Percopsis omiscomaycus (Walbaum, 1792)

member of the Trout-perch Family (Percoppsidae)

South Fork Kawishiwi River, Lake County, Minnesota 8 October 1983

photo by Konrad Schmidt












What's In a Name?
Trout-perch: so named because of their resemblance to both trout and perch

Percopis (Pair-kop´-siss) from Greek meaning "perch-like"
omiscomaycus (oh-miss-koe-may-cuss) more than likely taken from a Native American name, that includes the root word "trout"


    Where Do They Live?
Trout-perch occur in all drainages of Minnesota. They are especially abundant in the Mississippi River (upper and lower), the St. Croix River, the Rainy River, and many of the state's clear, deep lakes, including Lake Superior. Trout-perch inhabit water that is clear to moderately turbid (cloudy) with bottoms of sand and gravel. They prefer the deeper areas of lakes and tend to stay away from the shallow, muddy areas.


How Big Do They Get?
How Long Do They Live?
In Minnesota, trout-perch can reach 203 mm (8 in) in length, but 75-130 mm (3-5 in) is more typical. Female trout-perch tend to outlive males. Females live for 4 years; males only make it to 3. Besides living longer than the males, females grow to slightly larger sizes than males.

    What Do They Eat?
Trout-perch eat a variety of small aquatic animals including waterfleas, copepods, sideswimmers, fingernail clams, and midge larvae. Larval trout-perch eat rotifers, waterfleas, and copepods, while large adults occasionally go for a small minnow or darter.

What Eats Them?
Trout-perch fall to a variety of piscivorous (fish-eating) fish, such as walleye, freshwater drum, brook trout, northern pike, lake trout, burbot, yellow perch, and saugers.


How Do They Reproduce?
Trout-perch have a very long spawning season (May to August), one of the longest of any species. In lakes, they spawn over sandbars or rocks, or they migrate into small streams and spawn over gravel or sand beds. Two or three males cluster around a female pressing on her sides. She releases her eggs while the males fertilize them. The fertilized eggs sink to the bottom and are given no care. Egg counts range from 240-728, but these probably represent clutch sizes (groups of eggs that become ready for spawning at about the same time). With such a long spawning season, each female probably produces several clutches. The embryos hatch in about 5-8 days, depending on temperature. As free-embryos they develop another 4-5 days before they begin to feed.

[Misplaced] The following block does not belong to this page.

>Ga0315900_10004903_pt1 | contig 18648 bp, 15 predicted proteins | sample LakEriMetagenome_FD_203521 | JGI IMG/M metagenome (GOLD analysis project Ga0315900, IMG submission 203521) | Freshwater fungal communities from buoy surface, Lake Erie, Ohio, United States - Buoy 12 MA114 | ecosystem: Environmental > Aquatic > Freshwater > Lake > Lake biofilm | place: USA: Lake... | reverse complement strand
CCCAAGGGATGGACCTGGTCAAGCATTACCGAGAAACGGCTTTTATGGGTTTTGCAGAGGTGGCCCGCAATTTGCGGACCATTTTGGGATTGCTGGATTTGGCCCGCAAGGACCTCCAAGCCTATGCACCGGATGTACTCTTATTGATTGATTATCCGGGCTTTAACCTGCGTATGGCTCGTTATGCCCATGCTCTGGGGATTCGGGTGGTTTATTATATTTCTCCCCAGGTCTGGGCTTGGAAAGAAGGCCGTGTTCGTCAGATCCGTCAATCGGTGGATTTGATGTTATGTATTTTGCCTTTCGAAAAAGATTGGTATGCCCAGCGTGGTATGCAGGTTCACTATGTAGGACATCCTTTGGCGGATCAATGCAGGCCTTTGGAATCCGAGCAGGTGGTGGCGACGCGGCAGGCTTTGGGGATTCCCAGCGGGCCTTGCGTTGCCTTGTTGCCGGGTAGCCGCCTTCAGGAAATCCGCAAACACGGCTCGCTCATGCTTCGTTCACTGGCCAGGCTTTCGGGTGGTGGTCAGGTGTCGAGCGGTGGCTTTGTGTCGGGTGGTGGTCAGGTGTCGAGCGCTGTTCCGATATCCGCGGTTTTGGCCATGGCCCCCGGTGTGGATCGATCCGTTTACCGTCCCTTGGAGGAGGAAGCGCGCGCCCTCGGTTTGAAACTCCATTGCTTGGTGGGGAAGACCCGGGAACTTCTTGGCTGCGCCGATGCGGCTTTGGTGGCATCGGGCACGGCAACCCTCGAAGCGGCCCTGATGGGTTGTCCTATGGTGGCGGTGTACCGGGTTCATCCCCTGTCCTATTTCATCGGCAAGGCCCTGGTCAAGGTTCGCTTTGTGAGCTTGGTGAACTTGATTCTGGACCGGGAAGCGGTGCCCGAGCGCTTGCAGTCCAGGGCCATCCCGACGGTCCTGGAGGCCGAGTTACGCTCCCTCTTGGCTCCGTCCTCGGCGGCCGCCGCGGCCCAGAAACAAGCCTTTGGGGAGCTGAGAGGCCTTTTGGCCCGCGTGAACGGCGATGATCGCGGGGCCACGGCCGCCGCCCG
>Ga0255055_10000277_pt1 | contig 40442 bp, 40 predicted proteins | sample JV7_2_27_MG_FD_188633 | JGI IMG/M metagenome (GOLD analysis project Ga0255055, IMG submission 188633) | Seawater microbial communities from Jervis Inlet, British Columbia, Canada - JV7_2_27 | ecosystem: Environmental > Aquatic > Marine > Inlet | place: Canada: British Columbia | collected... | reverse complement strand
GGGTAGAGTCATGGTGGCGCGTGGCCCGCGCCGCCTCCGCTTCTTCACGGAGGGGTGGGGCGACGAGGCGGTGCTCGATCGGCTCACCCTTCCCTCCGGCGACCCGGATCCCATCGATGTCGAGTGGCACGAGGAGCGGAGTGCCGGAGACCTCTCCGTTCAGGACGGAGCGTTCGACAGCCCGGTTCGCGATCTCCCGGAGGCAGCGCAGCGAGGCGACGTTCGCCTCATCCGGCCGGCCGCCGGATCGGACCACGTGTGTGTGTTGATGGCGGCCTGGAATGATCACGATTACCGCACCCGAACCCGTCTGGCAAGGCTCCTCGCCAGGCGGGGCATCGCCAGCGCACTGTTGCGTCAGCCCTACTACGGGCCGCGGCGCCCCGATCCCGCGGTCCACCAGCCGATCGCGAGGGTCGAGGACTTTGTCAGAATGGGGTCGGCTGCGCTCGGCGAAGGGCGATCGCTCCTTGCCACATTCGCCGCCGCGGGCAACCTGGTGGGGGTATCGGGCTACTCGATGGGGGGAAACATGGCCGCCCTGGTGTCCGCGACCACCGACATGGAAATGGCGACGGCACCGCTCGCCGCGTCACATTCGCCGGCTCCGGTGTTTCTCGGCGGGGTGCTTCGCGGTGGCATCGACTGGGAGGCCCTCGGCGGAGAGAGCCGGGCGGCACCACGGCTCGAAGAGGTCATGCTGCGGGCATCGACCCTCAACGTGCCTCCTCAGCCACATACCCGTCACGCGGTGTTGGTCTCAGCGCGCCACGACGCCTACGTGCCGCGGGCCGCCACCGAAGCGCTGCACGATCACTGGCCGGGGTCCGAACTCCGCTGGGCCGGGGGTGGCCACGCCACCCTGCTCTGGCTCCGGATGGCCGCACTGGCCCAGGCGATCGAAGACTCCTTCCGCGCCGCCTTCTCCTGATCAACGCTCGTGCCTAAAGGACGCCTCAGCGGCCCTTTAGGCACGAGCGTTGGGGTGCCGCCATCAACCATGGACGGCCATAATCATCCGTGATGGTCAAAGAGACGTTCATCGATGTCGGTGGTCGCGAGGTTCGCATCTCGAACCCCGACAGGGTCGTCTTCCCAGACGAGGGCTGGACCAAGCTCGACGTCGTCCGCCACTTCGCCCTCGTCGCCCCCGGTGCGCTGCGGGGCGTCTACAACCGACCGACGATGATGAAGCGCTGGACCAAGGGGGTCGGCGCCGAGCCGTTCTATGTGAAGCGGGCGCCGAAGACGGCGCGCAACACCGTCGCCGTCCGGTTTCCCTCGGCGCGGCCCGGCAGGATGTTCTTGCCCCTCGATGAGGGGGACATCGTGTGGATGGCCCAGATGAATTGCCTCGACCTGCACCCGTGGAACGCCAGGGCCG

Conservation and Management
Trout-perch are common and widespread in Minnesota and have no special conservation status. They are an important forage fish for many piscivorous (fish-eating) species.




Permission is granted for the non-commercial educational or scientific use of the text and images on this Web document. Please credit the author or authors listed below.

Photographs by Konrad P. Schmidt
Text by Nicole Paulson & Jay T. Hatch in cooperation with
the Minnesota Department of Natural Resources' MinnAqua Aquatic Program

This page developed with funds from the
MinnAqua Program (Minnesota Department of Natural Resources, Division of Fisheries)
and the
Sport Fish Restoration Program (Fish and Wildlife Service, US Department of the Interior)

Maintained by Jay T. Hatch
General College and James Ford Bell Museum of Natural History
University of Minnesota, Minneapolis/St. Paul

Last updated 23 October 2002